History of NBA Team Nicknames: Pacific Division

I love the history of sports team nicknames. Today I am sharing some of the stories behind the nicknames of five NBA teams. Some of these stories are complicated as about half the league has had at least one relocation and/or name change. Other teams are very straightforward and simple. But we are going to do it division by division. You see, there really isn’t a good way that we can fit all 30 teams into a single episode. So, going division by division seemed the best way to give each team adequate time.

In today’s episode, we are going to cover the Pacific Division. We will return to this topic about once per month or so as we cover each of the other five divisions in the NBA.

Original logos for NBA Pacific Division teams
Original logos for NBA Pacific Division teams (logos credit SportsLogos.net)

Golden State Warriors

The first team on our list today is the Golden State Warriors. The Warriors are one of only three original teams still playing in the NBA, along with the Celtics and Knicks. The Warriors were part of the very first season of the league and the very first champion.

They began their NBA life as the Philadelphia Warriors and they named themselves after an earlier team also called the Philadelphia Warriors that played in an older league back in 1925. They wanted to go back to the history of basketball in the city of brotherly love. As a side note, the name Philadelphia comes from the Greek word, Phileo, which literally means the love of a brother, as opposed to the love of a parent or romantic love. So Philadelphia actually means the city of brotherly love, which is why it carries that nickname.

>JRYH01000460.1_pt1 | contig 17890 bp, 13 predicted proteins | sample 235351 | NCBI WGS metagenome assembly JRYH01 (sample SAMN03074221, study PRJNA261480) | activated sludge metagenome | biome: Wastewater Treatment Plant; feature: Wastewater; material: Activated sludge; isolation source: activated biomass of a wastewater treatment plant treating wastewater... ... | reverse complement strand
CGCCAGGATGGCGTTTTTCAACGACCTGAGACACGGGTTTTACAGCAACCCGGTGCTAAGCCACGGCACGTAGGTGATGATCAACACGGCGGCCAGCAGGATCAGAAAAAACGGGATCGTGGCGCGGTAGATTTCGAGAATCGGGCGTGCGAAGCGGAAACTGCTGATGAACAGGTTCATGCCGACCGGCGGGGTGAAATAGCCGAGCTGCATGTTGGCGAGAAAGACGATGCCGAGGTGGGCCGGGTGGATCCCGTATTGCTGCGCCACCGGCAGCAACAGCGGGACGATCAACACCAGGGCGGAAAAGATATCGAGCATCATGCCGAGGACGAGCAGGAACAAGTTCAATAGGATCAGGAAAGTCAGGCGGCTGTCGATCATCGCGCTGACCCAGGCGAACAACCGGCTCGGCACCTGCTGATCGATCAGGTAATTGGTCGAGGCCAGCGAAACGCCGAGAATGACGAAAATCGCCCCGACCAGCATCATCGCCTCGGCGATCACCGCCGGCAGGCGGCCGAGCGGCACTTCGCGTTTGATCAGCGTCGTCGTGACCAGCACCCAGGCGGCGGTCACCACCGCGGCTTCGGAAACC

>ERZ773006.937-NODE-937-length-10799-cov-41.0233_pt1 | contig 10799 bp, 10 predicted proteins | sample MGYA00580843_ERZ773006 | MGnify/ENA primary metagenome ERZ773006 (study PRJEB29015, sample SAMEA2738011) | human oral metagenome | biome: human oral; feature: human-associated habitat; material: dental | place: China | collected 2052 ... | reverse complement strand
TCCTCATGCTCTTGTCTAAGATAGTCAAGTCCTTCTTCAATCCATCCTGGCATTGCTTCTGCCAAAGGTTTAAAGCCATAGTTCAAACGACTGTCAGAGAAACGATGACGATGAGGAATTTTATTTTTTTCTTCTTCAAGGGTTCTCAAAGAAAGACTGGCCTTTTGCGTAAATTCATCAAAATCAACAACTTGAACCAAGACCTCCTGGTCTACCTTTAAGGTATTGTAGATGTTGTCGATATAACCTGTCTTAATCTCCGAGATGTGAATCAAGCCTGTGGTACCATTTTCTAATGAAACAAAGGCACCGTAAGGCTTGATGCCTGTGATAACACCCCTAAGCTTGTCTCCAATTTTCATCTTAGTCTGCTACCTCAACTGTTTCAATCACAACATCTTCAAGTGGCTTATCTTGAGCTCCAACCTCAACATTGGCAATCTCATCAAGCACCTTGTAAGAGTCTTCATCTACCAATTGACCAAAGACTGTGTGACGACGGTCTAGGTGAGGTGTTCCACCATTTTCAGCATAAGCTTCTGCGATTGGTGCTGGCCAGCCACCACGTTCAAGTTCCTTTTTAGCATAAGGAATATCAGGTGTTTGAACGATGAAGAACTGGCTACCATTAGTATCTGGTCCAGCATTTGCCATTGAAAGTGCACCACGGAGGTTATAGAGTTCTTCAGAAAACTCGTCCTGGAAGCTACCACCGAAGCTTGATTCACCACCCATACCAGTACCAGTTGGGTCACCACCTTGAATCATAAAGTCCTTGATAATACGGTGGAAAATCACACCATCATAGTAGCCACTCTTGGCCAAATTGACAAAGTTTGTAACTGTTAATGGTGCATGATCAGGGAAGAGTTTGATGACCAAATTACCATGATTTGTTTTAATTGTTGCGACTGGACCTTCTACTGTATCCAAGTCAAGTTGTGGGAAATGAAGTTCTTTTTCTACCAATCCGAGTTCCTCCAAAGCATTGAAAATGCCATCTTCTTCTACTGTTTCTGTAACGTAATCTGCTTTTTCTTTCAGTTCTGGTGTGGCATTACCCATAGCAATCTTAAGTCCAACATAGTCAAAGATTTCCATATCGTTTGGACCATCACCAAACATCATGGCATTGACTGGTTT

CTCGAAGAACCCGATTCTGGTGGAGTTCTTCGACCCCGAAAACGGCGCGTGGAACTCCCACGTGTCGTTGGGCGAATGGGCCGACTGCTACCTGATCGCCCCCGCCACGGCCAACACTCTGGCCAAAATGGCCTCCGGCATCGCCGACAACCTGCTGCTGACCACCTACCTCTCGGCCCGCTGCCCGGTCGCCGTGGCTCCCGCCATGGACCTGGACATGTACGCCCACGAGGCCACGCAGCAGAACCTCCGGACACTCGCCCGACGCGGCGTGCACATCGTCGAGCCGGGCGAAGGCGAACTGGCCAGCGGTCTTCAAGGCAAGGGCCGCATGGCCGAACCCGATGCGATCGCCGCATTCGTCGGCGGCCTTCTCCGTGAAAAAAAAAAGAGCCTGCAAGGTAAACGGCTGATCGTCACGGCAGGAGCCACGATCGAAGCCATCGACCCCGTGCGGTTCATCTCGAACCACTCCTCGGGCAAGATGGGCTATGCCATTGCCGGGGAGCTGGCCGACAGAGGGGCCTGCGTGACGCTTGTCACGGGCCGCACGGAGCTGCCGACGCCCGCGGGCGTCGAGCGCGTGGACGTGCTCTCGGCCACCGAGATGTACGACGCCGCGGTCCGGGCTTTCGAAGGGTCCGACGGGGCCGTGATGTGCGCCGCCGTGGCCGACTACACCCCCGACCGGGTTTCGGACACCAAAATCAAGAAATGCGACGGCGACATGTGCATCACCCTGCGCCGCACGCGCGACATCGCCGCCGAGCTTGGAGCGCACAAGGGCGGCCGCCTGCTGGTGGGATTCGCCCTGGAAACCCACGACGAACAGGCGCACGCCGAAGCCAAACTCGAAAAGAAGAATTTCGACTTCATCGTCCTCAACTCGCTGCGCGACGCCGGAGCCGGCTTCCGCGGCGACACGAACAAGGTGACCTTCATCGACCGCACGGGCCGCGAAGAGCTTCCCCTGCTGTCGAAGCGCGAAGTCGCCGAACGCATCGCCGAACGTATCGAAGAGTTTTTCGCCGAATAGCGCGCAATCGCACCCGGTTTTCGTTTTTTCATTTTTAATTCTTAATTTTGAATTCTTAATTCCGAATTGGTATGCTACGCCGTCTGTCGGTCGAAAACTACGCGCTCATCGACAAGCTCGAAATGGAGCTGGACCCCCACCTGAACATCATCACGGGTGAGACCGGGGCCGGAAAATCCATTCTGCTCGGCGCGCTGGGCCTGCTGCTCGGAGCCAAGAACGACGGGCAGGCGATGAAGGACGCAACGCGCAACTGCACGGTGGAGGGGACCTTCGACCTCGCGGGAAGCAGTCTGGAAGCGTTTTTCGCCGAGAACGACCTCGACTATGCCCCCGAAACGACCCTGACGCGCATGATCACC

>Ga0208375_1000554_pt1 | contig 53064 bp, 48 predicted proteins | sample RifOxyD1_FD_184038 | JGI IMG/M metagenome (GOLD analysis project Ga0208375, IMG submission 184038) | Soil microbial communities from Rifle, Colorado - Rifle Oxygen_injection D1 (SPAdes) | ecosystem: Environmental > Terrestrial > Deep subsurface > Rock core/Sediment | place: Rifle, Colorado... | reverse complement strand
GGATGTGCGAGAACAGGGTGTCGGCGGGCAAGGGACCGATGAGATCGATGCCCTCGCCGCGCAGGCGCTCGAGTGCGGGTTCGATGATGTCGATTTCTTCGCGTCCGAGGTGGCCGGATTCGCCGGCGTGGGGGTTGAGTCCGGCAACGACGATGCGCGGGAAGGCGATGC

Now back in the 1940s when the Warriors were a brand new team, things were not as politically correct as they are today. The name Warriors was a Native American reference that gave off the image of toughness and ferocity. At least it was supposed to.

But, before anyone gets triggered, I’m just reporting how things were back then, like any good journalist would. Their original logo featured a cartoon of a smiling Native American with a feather in his hair and dribbling a basketball. And this went unchanged for 16 years. 

San Francisco Warriors primary logo starting in the 1962/63 NBA season (Credit SportsLogos.Net)
San Francisco Warriors primary logo starting in the 1962/63 NBA season (Credit SportsLogos.Net)

The team then moved to San Francisco in 1962 and became the San Francisco Warriors. The logo changed to just a Native American headdress surrounded by the words San Francisco Warriors. They played in a building called the Cow Palace because its primary purpose was to host livestock shows. I’ve actually been to the Cow Palace. I saw Nirvana play there back in 1993. Anyway, the Warriors played there for a few years.